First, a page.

None of the original notes survive today, but back in 1922 William used them to create the diary, which runs to over 200 pages, to provide a fascinating insight into the life of a field medic on the frontline.
His eye-witness accounts of the savagery of infantry combat was also driven by his desire to create, as he says in his introduction, "a permanent record for those of my own kith and kin who might want to read them."
And the father-of-four was also passionate about honouring the men in the medical corps who were sometimes accused of having a "cushy job" as they were non-combatants.
He outlines how in the Battle of Cambrai near the Belgian boarder in November, 1917, where 26 medics were killed and wounded from his battalion in just one day, rising to 43 out of a total of 180 in four days as they carried out their duties as part of the field ambulance.
He remarks dryly: "This, I contend, is a high percentage for non-combatants."
Later in the diary he also describes in another incident how: "No less than six of our stretcher parties came to grief, one was blown to bits along with the man they were carrying."
While his earlier entries focus on the minutiae of military life as he trains in England, the tone changes dramatically towards the end of the diary with William even appearing to predict the start of the Second World War.
On page 205 he warns: "To those who would lift the Boche (slang for Germans) on to his feet again, I say beware of what you do, for as sure as the dog often bites the hand of the one that feeds him, so is the German secretly preparing for 'Der Tag' (the day) when he will once again strike a blow against all civilization to get his 'place in the sun' as the Kaiser is reported to have once expressed it."
His opinion of his enemy is obviously influenced by his experiences on the front and he is at pains to stress the average German's "fiendish cruelty" and "very low" moral code.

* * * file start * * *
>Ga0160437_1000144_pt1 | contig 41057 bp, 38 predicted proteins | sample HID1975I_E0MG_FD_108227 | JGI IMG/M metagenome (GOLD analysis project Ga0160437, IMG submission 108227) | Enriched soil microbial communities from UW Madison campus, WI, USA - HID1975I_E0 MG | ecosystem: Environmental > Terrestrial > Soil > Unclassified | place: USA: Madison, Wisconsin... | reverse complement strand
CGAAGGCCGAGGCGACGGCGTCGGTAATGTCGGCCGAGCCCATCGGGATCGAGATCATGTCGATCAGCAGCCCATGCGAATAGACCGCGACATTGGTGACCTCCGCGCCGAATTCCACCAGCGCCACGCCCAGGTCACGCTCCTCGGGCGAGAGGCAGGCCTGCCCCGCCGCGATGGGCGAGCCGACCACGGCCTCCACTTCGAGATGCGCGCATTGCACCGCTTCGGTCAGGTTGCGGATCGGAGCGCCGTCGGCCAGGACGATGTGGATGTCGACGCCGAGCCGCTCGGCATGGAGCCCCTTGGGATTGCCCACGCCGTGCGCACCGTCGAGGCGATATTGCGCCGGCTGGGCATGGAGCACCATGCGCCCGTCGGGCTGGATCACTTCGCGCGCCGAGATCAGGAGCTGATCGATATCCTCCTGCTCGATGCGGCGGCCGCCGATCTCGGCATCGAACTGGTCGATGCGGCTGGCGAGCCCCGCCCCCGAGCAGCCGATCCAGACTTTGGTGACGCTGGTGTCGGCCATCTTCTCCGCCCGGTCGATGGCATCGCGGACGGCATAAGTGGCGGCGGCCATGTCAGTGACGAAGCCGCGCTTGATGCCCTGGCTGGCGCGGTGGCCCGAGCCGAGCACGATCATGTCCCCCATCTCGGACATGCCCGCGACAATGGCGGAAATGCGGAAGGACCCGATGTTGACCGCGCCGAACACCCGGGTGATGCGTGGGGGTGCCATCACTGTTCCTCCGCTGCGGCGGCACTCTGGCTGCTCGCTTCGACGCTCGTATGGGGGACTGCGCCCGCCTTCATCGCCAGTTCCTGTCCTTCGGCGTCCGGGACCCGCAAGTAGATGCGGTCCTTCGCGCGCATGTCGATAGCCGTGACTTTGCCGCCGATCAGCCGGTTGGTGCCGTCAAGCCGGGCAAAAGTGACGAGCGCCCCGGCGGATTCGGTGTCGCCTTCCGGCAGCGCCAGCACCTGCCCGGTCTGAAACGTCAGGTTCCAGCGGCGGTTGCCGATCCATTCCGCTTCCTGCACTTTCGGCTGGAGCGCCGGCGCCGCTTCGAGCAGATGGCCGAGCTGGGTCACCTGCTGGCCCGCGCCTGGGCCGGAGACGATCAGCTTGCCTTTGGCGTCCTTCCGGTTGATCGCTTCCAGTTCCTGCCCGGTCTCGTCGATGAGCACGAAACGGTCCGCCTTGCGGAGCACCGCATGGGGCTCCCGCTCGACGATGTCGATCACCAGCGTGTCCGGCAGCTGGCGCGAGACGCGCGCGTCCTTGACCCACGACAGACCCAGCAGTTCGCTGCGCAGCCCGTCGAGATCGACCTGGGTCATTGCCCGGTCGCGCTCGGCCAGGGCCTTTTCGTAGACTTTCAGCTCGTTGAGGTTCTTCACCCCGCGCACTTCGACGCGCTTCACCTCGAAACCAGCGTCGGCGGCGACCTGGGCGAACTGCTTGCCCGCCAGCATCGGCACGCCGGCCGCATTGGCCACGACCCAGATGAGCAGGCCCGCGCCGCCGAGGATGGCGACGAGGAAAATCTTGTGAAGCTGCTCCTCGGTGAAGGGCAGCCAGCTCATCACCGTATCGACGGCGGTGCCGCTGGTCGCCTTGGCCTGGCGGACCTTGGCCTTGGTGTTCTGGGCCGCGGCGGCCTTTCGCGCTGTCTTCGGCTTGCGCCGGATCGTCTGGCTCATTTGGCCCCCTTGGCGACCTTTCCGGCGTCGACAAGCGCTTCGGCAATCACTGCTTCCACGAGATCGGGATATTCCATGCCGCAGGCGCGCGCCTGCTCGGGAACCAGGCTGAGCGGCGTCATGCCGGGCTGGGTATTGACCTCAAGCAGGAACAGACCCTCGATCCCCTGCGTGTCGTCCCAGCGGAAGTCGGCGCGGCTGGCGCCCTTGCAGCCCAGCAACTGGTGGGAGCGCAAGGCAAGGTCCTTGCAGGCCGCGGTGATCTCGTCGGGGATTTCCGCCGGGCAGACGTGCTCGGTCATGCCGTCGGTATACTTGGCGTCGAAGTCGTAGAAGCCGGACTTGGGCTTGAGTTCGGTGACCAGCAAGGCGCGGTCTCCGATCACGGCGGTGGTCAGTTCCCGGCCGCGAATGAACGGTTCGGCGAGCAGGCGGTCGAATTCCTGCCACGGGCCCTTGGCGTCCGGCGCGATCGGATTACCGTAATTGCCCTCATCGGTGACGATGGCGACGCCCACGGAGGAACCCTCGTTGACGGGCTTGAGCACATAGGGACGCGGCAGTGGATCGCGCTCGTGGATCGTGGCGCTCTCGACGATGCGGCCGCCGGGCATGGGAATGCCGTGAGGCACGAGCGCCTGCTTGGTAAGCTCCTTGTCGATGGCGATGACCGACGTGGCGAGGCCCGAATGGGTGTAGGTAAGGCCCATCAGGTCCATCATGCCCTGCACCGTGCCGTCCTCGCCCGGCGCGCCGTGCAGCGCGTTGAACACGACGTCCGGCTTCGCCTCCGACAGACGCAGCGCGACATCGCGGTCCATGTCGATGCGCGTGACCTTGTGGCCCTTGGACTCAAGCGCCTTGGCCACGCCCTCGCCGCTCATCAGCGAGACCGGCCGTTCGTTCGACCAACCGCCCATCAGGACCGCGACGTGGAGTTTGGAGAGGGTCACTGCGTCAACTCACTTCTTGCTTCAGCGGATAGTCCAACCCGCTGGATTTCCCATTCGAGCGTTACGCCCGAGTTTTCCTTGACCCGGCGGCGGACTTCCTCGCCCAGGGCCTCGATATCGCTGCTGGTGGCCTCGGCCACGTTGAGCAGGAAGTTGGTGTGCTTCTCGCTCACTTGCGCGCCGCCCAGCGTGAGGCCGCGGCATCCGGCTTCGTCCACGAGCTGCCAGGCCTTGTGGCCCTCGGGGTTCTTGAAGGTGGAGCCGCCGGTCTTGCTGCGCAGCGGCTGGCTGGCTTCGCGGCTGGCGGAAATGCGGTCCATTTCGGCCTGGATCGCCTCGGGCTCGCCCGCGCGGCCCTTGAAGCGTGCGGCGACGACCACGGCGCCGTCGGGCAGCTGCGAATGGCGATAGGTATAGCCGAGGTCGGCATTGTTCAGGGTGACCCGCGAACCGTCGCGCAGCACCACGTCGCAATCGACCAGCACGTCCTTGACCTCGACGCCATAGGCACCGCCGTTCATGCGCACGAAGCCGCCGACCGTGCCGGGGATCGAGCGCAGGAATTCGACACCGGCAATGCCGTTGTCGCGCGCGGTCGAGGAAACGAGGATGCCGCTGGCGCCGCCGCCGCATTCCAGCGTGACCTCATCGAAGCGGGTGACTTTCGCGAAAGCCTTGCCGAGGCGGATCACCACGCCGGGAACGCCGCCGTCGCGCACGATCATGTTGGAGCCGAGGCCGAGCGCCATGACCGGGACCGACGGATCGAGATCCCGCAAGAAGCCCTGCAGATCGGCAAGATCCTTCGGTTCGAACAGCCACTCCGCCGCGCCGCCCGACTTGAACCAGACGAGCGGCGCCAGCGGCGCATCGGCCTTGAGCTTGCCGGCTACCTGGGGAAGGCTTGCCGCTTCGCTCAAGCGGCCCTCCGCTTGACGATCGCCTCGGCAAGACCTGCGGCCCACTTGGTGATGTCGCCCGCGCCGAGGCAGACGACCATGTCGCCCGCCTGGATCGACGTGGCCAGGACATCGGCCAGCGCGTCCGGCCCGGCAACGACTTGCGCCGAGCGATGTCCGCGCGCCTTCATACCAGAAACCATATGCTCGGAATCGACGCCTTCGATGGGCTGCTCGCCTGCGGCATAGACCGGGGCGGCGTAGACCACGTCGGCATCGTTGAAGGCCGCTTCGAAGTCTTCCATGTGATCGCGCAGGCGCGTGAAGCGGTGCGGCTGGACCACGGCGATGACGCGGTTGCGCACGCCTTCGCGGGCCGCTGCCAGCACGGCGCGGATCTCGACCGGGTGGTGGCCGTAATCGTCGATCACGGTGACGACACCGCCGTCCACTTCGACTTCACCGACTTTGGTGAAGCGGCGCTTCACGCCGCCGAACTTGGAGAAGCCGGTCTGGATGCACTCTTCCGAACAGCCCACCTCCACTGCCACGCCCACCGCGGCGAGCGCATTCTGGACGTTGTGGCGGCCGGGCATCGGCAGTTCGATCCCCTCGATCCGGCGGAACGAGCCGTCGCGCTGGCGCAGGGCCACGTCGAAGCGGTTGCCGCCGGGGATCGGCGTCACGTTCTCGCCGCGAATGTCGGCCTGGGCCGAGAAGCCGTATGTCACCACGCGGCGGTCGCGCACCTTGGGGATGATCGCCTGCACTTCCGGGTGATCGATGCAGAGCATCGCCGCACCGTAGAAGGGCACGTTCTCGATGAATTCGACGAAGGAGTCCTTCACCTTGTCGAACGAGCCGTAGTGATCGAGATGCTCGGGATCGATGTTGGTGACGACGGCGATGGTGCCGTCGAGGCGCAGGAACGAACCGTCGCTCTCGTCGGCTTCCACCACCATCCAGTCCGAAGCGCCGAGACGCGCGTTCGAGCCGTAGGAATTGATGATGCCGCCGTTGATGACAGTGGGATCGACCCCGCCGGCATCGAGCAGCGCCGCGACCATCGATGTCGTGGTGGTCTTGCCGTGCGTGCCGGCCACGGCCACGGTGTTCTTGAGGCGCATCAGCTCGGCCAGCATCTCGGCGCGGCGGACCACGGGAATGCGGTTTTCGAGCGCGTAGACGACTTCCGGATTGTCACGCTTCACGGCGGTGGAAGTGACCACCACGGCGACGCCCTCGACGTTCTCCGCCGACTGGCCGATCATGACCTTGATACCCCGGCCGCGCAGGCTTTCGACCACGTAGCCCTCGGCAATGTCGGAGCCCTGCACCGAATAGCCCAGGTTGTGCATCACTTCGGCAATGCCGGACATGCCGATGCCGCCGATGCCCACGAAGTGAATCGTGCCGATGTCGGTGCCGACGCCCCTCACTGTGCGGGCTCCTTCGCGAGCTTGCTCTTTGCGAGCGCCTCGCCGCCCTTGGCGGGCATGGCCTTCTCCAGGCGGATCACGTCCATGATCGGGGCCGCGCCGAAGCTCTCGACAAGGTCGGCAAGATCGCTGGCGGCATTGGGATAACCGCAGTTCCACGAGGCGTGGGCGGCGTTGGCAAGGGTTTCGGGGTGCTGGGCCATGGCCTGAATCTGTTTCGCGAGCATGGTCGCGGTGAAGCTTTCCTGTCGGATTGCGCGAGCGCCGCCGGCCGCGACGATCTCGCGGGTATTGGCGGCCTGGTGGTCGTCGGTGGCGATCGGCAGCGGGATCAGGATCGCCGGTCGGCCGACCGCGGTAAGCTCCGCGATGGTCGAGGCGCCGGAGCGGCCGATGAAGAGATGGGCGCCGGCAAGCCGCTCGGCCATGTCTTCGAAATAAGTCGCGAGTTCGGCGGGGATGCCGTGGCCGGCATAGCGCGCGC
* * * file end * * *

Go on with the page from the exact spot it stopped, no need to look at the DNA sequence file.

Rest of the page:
Although many of his experiences seem horrendous to the peacetime reader, William concedes towards the end of his diary that "many incidents still outstanding in my memory have been omitted because they are too harrowing to detail."
After the war William went back to his civilian job and with wife Mary lived with their four children Charles, Stanley (Barrie's father), Gladys and Marie in Leeds, moving between Hyde Park and Beeston. He died in 1957 aged 75.
Barrie said: "To my knowledge grandpa didn't discuss the war. His way of getting rid of what he'd seen during the war was to write.
"I suppose it drained his memories by putting it on paper so he didn't have to think about the sights that he'd witnessed."

Excerpts from the diary will feature in the Leeds Gallery section of the new £20m City Museum due to open in 2008. Samantha Flavin, the gallery's lead curator, is appealing for people to come forward with their stories and memories about living in Leeds. Call her on 0113 230 5492.
Sections of the diary are available for reading by prior arrangement at the West Yorkshire Archives Service in Sheepscar.
29 August 2006